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The clubhouse gang

Tom Boyd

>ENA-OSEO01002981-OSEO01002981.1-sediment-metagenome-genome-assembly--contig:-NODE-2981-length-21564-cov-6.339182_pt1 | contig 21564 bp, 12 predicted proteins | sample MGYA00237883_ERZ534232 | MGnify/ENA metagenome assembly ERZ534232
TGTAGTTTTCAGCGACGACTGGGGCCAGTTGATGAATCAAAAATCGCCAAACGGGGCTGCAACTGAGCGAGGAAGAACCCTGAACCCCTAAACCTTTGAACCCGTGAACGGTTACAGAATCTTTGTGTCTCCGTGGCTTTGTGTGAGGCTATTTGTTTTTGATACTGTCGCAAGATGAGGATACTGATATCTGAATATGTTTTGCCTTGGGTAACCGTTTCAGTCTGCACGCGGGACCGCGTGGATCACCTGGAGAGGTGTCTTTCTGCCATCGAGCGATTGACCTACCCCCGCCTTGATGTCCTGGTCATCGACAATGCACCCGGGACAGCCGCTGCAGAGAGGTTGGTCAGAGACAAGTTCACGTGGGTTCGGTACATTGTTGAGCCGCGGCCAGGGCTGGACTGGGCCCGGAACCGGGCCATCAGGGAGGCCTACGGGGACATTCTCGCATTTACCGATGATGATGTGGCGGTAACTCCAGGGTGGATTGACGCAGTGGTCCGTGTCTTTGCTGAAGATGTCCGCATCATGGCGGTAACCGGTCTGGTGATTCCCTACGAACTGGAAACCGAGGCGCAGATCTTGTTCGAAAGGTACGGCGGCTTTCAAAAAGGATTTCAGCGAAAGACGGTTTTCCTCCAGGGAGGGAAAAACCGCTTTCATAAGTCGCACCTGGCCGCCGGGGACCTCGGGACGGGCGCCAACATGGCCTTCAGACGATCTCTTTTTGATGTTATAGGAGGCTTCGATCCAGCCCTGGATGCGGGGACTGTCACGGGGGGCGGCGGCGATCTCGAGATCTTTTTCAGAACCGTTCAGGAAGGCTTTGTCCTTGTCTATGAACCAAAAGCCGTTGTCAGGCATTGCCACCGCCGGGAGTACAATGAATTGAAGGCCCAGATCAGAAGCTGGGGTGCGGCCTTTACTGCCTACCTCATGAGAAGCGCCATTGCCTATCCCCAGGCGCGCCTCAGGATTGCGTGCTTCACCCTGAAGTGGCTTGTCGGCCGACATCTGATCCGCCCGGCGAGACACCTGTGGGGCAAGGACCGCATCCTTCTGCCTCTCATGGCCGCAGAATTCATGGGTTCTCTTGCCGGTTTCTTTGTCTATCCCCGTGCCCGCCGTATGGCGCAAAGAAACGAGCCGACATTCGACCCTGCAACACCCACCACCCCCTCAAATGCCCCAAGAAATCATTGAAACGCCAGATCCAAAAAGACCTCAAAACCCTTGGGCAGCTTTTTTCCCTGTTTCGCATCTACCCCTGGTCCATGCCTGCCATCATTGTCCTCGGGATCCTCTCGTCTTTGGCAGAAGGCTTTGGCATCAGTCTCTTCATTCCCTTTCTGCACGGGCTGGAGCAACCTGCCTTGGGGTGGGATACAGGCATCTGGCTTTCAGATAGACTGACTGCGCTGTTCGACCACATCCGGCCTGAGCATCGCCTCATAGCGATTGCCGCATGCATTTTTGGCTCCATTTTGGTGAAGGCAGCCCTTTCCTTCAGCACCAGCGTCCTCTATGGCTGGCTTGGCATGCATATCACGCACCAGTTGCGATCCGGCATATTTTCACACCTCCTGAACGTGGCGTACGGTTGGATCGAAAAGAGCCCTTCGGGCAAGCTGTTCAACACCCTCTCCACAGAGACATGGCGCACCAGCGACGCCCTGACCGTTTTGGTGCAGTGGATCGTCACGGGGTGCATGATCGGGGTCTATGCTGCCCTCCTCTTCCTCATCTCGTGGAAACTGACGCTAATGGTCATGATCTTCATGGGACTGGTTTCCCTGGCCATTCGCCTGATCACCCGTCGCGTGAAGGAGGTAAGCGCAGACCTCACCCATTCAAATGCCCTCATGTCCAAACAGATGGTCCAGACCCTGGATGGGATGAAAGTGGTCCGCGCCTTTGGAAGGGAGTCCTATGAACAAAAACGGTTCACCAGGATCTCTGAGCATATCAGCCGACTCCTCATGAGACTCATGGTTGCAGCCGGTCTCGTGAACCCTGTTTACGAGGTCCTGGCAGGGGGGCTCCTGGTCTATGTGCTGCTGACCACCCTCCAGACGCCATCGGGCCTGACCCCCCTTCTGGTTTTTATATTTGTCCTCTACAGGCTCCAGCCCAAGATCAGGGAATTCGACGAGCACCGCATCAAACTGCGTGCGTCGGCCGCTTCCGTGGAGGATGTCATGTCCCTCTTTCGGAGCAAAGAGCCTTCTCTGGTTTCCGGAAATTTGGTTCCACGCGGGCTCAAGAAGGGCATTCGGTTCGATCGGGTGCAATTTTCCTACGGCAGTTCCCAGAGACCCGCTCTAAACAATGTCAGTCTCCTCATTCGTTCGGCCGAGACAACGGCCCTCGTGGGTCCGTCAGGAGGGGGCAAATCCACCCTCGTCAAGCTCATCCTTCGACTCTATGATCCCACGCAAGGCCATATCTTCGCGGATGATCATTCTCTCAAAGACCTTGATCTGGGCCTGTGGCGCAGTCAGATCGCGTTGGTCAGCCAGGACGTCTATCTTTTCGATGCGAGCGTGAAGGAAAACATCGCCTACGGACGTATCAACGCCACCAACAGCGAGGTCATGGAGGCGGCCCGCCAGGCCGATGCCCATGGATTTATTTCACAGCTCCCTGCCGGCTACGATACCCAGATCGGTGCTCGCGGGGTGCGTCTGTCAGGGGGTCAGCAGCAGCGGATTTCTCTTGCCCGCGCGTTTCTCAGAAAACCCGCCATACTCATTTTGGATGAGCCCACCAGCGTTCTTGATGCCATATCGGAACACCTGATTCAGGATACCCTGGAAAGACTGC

There is a den of evil brooding in East Vail.Yes, like demons from a bygone era, a group of young tyrants has built a treehouse high in the branches of an aging spruce, where they lurk and loiter after school. From their impenetrable crow’s nest they shout epithets and wield carved sticks in a menacing fashion, creating havoc in the hearts of passersby, bringing fear and lawlessness to a formerly peaceful neighborhood.There are six of the little scoundrels, as far as I can tell, maybe seven. But I think the seventh may be just an honorary member, the Tiger Woods of the group (therefore not allowed to vote on any clubhouse issues).Across the street lives a gaggle of peaceful village girls, all of whom are sweet, innocent and defiant in the face of brutal name-calling perpetrated by the demon boys (also during after-school hours). All the little girls want is to see the interior of the clubhouse, peer down upon the rooftops from that self-same perch where the boys now rule. But they are not allowed. And in order to gain access to this club they have done what every good, young, curly-haired girl is driven to do in times of desperation.They have called in the Rev. Jesse Jackson.Now, armed with the overwhelming backing of the public, Jackson has brought his Rainbow/PUSH organization to the front lines of the battle.But the demon boys, hidden away behind the particle-board ramparts of their unyielding castle, have yet to give in to the Rev. Jackson’s calls for equality and justice.As a responsible man of the media I am instantly on the scene, reporting every event as each moment passes.”What kind of a world do we live in,” the Reverend says in his trademark voice, “when little girls can’t join a boys treehouse club simply because of their race, sex, creed or favorite brand of apple juice!”Beneath the tree a national newspaper columnist is accosting the seventh member of the club as he climbs down, calling him feeble, and demanding that he make a stand on behalf of the helpless girls across the street.The seventh member, bewildered, merely replies, “My mom said I have to be home for dinner by seven,” as the newspaper man scribbles in his notebook, marking down the statement and calling it morally reprehensible.It is only fitting that the major television networks become involved. East Vail is now transformed into a forest of antennae and cable, helicopters circling above.From within the clubhouse a green steam of anger seems to be rising. Defiant but calm, their leading member is emerging from their sordid conference to issue a statement. He shows his snarled face and the media drops silent, the camera lenses focus like a hundred hungry eyes.But when he speaks, it is a little pre-pubescent squeak, a scraggly squawk that is lost in the wash of noise from the choppers. The CNN camera man screams at him: “Louder!”He clears his throat and again, the squeak, but this time audible: “Leave us alone! Get your own clubhouse!”The shock is complete, and no wonder — the world is stunned in the face of such incomprehensible aggression.But the boy quietly withdraws, no doubt playing some unclean game with his insensitive peers.And now the days are going by, but the boys in the clubhouse remain. And now the Reverend is called away to another cause. And finally the media masses are slowly dispersing, looking impatiently for another clubhouse, another brood of evildoers, another group of fair maidens to rescue from the throes of wonton discrimination.Tom Boyd is a lifelong local and assistant clubhouse chairman at the Vail Trail. He can be reached at (970) 390-1585 or tboyd@vailtrail.com.


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